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UFC Senior VP on Reebok deal: Sponsors sticking with fighters, will review aspects of the program

UFC Senior Vice President of Global Consumer Products Tracey Bleczinski gives the MMA world an update on exactly what is going down with the current Reebok athlete outfitting policy.

Brad Barket/Getty Images

Gone are the days of fighters decked out iconic sponsor gear, as well as the banners that hung behind them prior to the referee asking both if they were ready to get it on.

That means no more Bad Boy, no more Headrush and certainly no more Condom Depot.

Beginning with Ultimate Fighting Championship's (UFC) International Fight Week, which begins July 6, 2015, and will continue until UFC 189 on July 11, all combatants will be required to wear Reebok-only clothing inside the Octagon. This controversial partnership between UFC brass and Reebok has been both praised and ridiculed over the last several months since the deal was first announced in Dec. 2014.

On June 30, the Reebok-branded "UFC Fight Kits" were unveiled to the world, albeit with more than a few hysterical mistakes.

UFC has been quick to reassure fighters, as well as sponsors, that they can continue to represent other brands, so long as it is not during fight week events such as conferences and scrums or on the actual night of the event. This, however, has not stopped men like Matt Mitrione, and embattled Featherweight champion Jose Aldo, from criticizing the pay structure of the Reebok deal.

Fighters from UFC women's divisions, like former UFC Bantamweight title challenger Sara McMann, have also come to the forefront and made it known that the deal looks "discriminatory against an entire gender." One of McMann's past Octagon foes Miesha Tate also chimed in saying, "I'm probably losing 90 percent of what I make in sponsorships."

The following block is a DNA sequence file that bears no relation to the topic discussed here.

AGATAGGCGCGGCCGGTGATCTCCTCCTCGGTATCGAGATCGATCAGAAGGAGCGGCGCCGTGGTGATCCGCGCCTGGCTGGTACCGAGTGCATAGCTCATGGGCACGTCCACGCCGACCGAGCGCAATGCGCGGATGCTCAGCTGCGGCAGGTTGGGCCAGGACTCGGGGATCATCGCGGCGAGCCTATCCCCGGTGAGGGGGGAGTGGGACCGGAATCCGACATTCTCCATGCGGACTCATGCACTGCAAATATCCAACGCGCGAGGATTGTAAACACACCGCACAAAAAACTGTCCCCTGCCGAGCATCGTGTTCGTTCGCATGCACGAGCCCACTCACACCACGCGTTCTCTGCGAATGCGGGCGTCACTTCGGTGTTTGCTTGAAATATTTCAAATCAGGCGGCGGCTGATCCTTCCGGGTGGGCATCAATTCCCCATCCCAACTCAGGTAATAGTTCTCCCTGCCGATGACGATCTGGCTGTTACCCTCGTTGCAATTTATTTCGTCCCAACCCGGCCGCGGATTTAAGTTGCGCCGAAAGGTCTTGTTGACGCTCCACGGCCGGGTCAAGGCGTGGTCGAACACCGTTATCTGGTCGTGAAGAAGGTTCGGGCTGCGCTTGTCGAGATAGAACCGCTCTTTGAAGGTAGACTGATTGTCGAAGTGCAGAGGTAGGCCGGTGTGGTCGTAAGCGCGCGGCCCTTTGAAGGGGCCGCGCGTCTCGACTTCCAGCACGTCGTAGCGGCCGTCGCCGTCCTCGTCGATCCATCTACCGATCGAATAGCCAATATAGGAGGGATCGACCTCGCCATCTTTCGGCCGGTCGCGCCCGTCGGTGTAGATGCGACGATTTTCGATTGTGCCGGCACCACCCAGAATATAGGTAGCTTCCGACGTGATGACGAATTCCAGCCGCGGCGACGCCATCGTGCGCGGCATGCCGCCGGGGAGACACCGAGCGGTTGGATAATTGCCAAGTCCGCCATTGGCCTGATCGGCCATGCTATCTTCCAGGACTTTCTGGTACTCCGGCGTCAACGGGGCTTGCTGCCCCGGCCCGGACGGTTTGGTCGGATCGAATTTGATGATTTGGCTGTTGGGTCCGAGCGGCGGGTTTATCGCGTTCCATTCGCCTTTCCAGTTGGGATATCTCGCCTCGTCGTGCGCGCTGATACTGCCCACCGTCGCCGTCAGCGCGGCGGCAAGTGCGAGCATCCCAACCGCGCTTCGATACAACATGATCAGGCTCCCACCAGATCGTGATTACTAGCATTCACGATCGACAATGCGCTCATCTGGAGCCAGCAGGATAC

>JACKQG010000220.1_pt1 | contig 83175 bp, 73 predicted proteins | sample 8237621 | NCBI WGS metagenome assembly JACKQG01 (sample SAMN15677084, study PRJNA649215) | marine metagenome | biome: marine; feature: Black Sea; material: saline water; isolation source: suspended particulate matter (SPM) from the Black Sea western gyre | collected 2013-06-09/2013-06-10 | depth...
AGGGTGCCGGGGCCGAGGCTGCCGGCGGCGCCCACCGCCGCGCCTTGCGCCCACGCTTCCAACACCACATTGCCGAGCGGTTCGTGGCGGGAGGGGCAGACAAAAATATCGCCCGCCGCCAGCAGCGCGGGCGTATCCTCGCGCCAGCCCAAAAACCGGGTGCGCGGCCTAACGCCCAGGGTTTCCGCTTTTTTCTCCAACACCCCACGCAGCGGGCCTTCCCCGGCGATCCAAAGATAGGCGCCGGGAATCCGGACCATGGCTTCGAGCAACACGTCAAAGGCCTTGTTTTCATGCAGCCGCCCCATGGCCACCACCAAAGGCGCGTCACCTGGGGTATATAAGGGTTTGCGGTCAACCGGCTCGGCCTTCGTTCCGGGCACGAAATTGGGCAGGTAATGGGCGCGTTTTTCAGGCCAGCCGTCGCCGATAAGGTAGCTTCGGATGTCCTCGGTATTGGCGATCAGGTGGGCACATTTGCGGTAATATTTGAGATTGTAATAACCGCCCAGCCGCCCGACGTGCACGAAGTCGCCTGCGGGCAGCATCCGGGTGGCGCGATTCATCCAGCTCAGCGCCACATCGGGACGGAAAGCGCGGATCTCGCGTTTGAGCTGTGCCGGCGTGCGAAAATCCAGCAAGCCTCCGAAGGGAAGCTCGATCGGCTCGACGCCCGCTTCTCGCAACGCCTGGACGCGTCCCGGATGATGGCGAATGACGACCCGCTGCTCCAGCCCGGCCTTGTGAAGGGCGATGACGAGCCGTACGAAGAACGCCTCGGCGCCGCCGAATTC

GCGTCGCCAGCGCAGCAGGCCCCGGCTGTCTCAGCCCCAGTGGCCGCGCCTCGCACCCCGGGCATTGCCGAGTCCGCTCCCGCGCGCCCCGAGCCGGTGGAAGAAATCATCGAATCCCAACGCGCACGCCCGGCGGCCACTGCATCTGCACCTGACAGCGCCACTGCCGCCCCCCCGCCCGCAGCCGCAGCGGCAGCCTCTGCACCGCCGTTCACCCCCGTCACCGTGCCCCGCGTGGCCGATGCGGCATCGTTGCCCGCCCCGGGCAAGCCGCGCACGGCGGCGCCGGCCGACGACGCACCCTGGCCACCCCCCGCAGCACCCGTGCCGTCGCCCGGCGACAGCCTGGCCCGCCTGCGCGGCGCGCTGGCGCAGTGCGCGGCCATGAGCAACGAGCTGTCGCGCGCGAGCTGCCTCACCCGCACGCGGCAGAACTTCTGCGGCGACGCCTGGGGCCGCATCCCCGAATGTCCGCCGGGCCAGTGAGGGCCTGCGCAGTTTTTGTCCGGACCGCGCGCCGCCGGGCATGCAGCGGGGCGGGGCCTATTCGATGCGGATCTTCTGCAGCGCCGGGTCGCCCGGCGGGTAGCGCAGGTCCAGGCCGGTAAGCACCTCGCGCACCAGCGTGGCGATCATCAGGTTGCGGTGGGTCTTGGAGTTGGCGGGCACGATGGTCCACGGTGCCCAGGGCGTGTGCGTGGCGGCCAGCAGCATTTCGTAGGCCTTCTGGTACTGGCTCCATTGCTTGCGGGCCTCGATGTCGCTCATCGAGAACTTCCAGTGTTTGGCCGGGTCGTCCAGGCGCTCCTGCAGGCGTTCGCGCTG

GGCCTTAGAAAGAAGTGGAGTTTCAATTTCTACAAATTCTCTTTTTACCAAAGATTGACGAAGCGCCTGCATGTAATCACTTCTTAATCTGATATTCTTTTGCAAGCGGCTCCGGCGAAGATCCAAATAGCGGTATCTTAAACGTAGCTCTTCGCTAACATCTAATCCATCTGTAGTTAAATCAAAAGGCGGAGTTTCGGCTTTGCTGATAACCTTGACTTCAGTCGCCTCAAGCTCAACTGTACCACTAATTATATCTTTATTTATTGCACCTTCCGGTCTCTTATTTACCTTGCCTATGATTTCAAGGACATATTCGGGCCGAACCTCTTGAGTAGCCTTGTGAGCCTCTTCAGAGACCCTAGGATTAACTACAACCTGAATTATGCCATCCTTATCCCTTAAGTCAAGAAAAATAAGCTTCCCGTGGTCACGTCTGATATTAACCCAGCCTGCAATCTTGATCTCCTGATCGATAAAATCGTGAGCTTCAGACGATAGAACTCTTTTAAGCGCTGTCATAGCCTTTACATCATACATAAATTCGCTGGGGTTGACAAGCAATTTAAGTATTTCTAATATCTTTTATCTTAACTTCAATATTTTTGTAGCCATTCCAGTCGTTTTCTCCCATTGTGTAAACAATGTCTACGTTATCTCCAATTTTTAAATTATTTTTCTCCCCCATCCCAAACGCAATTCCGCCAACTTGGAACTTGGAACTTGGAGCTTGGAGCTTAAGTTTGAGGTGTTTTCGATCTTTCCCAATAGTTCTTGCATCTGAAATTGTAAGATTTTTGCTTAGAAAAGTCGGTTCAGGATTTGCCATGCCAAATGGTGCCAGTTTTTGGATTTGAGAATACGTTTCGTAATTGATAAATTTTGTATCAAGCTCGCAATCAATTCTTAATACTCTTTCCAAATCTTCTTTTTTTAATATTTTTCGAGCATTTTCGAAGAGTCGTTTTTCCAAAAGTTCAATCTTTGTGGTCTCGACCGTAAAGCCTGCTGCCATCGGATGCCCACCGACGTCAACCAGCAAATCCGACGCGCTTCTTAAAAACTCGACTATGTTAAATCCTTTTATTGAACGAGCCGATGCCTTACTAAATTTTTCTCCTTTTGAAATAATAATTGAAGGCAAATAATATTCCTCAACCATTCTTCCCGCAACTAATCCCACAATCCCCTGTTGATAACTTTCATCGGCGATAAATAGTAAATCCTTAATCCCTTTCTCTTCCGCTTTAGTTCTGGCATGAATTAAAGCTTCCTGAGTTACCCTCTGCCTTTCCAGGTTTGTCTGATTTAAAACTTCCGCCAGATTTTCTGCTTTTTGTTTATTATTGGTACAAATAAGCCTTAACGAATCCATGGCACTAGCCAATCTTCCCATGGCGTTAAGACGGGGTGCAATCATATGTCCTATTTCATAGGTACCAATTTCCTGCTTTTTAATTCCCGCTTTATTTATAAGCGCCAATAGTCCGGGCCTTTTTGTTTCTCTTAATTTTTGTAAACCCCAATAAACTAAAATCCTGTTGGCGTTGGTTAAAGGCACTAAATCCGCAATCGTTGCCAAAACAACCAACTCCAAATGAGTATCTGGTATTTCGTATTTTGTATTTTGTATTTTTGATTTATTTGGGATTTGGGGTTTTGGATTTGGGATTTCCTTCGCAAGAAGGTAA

UFC released a statement in May regarding McMann's gripes with gender inequity, which stated "women with a limited number of bouts under the tenure model are treated the same as experienced men."

Though much of the reaction toward the deal has been negative, it appears that most fighters, according to UFC Senior Vice President of Global Consumer Products Tracey Bleczinski, have not suffered as much we may have been lead to believe.

"Actually, what we have heard from a lot of fighters is that their sponsors are sticking with them and that they have renewed and extended their deals, which we fully expect sponsors to do and we encourage them to do that," Bleczinksi told MMAJunkie.

Bleczinski maintains, as UFC president Dana White said upon announcement of the six-year deal, that "the vast majority of the cash revenue we receive is going directly to the athletes."

Hopefully that makes up for the $60,000 Lightweight No. 1 contender Donald Cerrone stands to lose per fight.

Numerous discussions have been held between fighters and the promotion, which "have been very robust," to alleviate some of the animosity towards the new fighter uniforms and seemingly unfair pay structure. UFC will continue to monitor all facets of the outfitting policy going forward, aside from one.

"We will be reviewing all aspects of the program on an on-going basis, however the current compensation has been laid out for the term of the partnership," said Bleczinski.

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